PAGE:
The beautiful Transylvania region of central Romania is bordered by the Carpathian mountains to its east and south and the Apuseni mountains to its west.
This area has a rich history full of medieval towns and villages, Gothic castles, fortified churches—and even some vampire legends!
Here are some places to visit in Transylvania, along with some Transylvania attractions:
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Originally just named Napoca, the city of Cluj-Napoca is the second biggest city in Romania but the largest city in Transylvania. In Piata Unirii (Union Square) you can find the Gothic-style Church of St. Michael, built in the 15th century and the statue of Matthias Corvinus, the 15th-century king.
The 18th-century Baroque-style ‘Banffy Palace’ is located here, and today this is home to the Cluj National Art Museum, housing historical weaponry, sculptures, and Romanian art collections.
Other museums of interest are the Transylvania History Museum, showcasing the history of Transylvania from Paleolithic times to the present, the Ethnographic Museum of Transylvania, showcasing the traditional history of folk art and the Pharmacy History Collection, located in Casa Hintz, showcasing old pharmacy instruments.
This city is home to six state universities, as well as private universities, so the city is vibrant and full of life, with plenty of restaurants and bars.
Founded in 1211 by the Teutonic Knights, Brasov is home to architecture from the Gothic, Baroque and Renaissance periods and is the most visited city in Transylvania, largely due to its distance from Bran Castle (also known as Dracula’s castle).
The location of the Black Church, which is the largest Gothic church in Romania. It is also home to the lively Council Square, where you can find lots of restaurants and museums.
The pretty medieval city of Sibiu is located in Transylvania between Cluj-Napoca and Brasov in central Romania. Sibiu was listed in 2007 as the European Capital of Culture.
This small town consists of old painted houses along hilly cobbled streets, with an unusual feature. Many of the old houses look like they have eyes on the roof, as they contain small windows, giving the appearance of the buildings watching you.
The main area of the historical town is the small square – Piata Mica, with a tourist information centre, pubs and restaurants. The two sides of the square are connected by the ‘Bridge of Lies’, which, along with the main square, was where all sorts of punishments were carried out in medieval times.
You can get a good view of the main square from The Council Tower which houses some exhibitions all about Sibiu. This tower was once used as a prison and dates back to the 13th century. However, the best view of the old town is from the Lutheran Cathedral which dates back to the 14th century.
There is a large square – Piata Mare, which is used for concerts and festivals nowadays, whereas this was also used as a place for punishments in the past.
On this side of the town, you will find the Holy Trinity Catholic Church, the Reformed Church, and The Holy Trinity Cathedral as well as the National Museum of Sibiu. Potter’s Tower, was part of the defensive city walls. You will be able to see all of these in a day’s visit, as Sibiu is relatively small but it is an interesting town. The ASTRA Museum is located in Sibiu as well.
This medieval walled old town forms a triangle with Sibiu and Brasov. Sighisoara’s medieval fortress is listed as a UNESCO World Heritage site and with its cobbled streets and colourful buildings, it is one of the most beautiful towns in Transylvania.
In the main square, you can visit the Clock Tower and see the old torture chamber with exhibits of medieval torture devices.
Alternatively, you can walk along the fortified defensive wall to view the remains of the towers and bastions left standing. You might also wish to climb the staircase up to the church and the cemetery on the hill.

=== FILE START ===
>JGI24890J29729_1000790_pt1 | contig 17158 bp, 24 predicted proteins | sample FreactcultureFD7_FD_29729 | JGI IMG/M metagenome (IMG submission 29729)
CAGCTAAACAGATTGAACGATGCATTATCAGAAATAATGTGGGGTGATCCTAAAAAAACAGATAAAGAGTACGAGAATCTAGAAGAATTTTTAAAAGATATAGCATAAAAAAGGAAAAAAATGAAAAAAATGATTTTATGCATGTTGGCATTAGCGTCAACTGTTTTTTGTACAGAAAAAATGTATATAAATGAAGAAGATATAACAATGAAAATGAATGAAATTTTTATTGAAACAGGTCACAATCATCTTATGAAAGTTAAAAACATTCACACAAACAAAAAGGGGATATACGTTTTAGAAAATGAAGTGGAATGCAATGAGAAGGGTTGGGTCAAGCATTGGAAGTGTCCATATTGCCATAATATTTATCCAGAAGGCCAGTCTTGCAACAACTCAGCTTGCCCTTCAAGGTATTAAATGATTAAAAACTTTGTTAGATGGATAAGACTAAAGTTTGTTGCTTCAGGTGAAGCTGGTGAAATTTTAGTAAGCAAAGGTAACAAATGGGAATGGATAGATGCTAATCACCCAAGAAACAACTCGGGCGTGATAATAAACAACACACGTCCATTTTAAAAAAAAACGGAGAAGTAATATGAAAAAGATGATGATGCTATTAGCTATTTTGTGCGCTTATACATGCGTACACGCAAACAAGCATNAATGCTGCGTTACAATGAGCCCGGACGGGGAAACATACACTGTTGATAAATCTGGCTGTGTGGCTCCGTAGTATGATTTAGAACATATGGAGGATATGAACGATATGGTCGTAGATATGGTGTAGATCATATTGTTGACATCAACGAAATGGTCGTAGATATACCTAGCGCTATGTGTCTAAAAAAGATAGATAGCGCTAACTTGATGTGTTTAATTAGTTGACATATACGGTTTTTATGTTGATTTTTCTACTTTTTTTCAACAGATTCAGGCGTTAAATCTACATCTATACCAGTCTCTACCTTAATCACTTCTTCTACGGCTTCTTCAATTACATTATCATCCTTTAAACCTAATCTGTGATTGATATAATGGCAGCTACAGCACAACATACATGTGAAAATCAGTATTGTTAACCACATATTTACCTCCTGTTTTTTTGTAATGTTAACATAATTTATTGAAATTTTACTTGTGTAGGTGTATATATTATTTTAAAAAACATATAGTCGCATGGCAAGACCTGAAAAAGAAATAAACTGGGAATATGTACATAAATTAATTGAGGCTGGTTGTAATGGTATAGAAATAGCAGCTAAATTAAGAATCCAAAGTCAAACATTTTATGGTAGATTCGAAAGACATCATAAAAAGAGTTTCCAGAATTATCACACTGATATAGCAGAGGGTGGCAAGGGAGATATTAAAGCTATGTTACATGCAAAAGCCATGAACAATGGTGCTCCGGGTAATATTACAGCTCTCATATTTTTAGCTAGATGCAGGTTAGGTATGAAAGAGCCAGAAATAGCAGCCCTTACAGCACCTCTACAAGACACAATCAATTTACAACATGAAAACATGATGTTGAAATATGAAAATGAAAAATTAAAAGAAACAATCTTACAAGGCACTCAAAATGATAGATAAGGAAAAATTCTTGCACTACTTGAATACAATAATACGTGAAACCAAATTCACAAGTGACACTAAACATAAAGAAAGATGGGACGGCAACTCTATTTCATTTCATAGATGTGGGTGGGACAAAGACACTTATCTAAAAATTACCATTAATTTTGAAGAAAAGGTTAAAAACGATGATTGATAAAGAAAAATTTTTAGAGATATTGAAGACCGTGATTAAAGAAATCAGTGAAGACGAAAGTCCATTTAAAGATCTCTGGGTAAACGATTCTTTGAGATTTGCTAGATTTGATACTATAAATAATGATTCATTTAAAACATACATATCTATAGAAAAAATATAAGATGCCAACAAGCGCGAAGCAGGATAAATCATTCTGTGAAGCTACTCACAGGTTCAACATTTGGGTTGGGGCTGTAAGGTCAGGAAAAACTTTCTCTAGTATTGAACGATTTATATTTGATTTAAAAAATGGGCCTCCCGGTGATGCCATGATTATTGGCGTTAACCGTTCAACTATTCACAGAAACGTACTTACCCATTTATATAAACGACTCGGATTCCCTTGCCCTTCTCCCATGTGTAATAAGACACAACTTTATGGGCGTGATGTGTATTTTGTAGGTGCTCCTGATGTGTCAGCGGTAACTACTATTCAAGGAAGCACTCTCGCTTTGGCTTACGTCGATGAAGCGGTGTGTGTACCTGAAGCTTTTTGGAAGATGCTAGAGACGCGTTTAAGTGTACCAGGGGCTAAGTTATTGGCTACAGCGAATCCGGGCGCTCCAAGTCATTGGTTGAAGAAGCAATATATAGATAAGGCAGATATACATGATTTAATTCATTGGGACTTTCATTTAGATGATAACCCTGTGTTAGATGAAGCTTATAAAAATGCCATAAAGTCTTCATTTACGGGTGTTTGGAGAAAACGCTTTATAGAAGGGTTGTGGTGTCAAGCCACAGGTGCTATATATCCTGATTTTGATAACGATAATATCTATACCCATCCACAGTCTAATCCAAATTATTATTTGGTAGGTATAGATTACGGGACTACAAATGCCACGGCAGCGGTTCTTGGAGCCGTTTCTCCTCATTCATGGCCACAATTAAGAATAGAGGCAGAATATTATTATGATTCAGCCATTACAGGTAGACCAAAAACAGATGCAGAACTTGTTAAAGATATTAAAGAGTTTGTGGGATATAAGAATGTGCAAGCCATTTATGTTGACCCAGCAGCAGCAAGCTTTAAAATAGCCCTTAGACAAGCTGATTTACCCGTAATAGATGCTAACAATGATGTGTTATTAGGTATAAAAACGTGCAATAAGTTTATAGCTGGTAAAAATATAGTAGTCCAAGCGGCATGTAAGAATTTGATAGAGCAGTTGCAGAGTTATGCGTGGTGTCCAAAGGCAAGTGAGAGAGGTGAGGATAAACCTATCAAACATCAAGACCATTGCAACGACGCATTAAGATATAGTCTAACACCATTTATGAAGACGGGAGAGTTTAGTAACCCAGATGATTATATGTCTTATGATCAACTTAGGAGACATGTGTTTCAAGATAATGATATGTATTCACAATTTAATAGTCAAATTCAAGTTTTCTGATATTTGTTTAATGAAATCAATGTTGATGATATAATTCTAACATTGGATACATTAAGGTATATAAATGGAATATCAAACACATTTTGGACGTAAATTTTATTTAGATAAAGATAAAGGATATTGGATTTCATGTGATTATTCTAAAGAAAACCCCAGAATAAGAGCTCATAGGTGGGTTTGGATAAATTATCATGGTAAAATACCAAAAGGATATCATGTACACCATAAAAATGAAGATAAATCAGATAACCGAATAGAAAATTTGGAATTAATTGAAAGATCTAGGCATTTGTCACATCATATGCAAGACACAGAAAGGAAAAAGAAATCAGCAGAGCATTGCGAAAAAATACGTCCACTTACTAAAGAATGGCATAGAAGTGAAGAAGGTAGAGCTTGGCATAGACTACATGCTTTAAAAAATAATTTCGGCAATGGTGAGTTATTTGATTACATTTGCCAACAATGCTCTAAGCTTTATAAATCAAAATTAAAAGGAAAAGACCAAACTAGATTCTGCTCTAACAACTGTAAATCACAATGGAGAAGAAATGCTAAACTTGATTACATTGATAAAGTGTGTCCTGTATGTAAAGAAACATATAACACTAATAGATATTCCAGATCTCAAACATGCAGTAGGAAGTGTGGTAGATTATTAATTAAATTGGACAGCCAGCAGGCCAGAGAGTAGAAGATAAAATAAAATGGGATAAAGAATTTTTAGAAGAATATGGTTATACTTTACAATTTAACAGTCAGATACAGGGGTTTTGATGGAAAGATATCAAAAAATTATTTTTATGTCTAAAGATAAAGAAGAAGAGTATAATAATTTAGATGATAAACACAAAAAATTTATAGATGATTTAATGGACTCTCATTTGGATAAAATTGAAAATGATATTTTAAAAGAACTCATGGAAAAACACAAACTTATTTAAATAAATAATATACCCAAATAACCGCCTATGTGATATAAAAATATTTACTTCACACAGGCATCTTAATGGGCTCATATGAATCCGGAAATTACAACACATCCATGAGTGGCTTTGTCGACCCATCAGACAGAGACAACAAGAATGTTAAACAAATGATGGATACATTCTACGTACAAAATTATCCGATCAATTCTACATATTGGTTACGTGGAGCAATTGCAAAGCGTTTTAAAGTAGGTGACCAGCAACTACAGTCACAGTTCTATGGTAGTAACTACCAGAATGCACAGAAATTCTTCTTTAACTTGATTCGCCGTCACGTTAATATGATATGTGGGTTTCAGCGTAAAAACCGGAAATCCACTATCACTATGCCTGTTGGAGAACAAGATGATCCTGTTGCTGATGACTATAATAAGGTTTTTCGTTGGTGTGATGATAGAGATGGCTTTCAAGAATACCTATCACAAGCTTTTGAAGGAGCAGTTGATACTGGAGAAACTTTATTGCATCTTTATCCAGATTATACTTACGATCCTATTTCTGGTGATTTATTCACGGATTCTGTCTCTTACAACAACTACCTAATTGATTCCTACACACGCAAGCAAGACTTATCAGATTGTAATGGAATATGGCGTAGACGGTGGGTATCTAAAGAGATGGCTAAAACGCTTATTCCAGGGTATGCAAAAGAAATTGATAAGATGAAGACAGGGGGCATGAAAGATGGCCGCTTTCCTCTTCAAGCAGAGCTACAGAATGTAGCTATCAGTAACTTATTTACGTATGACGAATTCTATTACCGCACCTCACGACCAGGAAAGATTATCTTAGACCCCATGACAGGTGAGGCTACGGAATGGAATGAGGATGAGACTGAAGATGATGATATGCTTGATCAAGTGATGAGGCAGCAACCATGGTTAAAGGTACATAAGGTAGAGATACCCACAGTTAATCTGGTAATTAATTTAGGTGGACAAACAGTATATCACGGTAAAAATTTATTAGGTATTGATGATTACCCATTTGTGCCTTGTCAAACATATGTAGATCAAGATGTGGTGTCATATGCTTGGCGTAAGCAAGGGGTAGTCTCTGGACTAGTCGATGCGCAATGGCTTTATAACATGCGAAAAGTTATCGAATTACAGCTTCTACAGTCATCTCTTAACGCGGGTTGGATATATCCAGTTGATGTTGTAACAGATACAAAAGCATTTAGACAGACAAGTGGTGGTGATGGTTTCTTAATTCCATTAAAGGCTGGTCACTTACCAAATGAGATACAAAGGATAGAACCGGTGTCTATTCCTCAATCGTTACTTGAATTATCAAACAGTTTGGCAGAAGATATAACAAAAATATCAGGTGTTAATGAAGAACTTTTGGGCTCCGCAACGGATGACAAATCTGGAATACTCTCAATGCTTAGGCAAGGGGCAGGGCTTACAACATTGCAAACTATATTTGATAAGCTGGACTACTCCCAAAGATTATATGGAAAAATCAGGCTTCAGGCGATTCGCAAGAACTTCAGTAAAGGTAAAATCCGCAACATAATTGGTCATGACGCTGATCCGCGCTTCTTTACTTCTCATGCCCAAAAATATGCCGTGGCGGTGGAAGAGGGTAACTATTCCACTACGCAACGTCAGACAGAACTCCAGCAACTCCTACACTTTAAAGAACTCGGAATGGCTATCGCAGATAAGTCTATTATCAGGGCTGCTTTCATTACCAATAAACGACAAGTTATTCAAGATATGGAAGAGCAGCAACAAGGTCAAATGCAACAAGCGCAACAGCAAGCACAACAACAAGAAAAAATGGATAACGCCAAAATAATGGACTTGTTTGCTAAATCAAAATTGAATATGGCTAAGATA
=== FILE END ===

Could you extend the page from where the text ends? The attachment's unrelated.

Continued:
ASTRA Museum Sibiu
Located in the Dumbrava Sibiuli nature reserve, this museum is based on the ‘living museum’ idea and is one of the largest open-air ethnographic museum complexes, consisting of four museums in Europe showcasing traditional folklore and methods.
Throughout the year, traditional folk festivals, craft workshops, and cooking demonstrations are held depicting the traditional methods of old.
You can view waterwheels and windmills and eat food from the traditional onsite restaurant to really help immerse you back in history.
This is the most well-known road in Romania after being featured in an episode of BBC’s Top Gear in 2009.
Over 150 kilometres and 2042 meters at the highest point, this hairpin bend road, cuts through the high Carpathian mountains and the Fagaras massif, connecting the regions of Wallachia and Transylvania.
The official name is DN7c or Drumul National 7C and is open to cars during the months of June to October.
This glacial lake is an incredible natural wonder. It was formed when a glacier eroded part of the Fagaras mountains before melting, creating a lake 2,034 meters in altitude up the mountains, with a depth of 11 meters.
It can be reached via the Transfargarasan highway during the summer and during the remaining months, via a cable car, accessible from the ‘Balea Cascada’ chalet.
The lake is not suitable for swimming in as the temperature is cold all year round. It does attract tourists and locals in the winter months for ice climbing, skiing and snowboarding and lots of hiking trails will lead to the top of the mountain.
Turda Salt Mine
Located a couple of miles from the town of Cluj, you will find one of Europe’s oldest salt mines, the Salina Turda, which stopped being used as a mining site in 1932. This mine is now home to a unique amusement park that covers a 27-mile square area, with depths of 120 meters below the surface.
Featuring a bowling alley, and a 20-metre Ferris wheel, there is even a small lake (Theresa Mine Lake) where you can take boats out and row your way around this impressive chasm, and view the stalagmite formations.
There is also a spa and wellness centre, a Museum of Contemporary art, and an amphitheatre with 180 heated seats, which hosts all different shows, plus billiards, table tennis, and mini golf to name a few.
Bran Castle is most infamous for its association with being known as Count Dracula’s castle.
Unfortunately, there is no evidence that Bram Stoker (who wrote Dracula) knew anything about Bran castle and there is only a small association with the 15th century Wallachian Prince, Vlad the Impaler, who was known as Dracula.
In 1920 the castle was offered as a gift to Queen Marie by the people of Bran, who made this her favourite residence.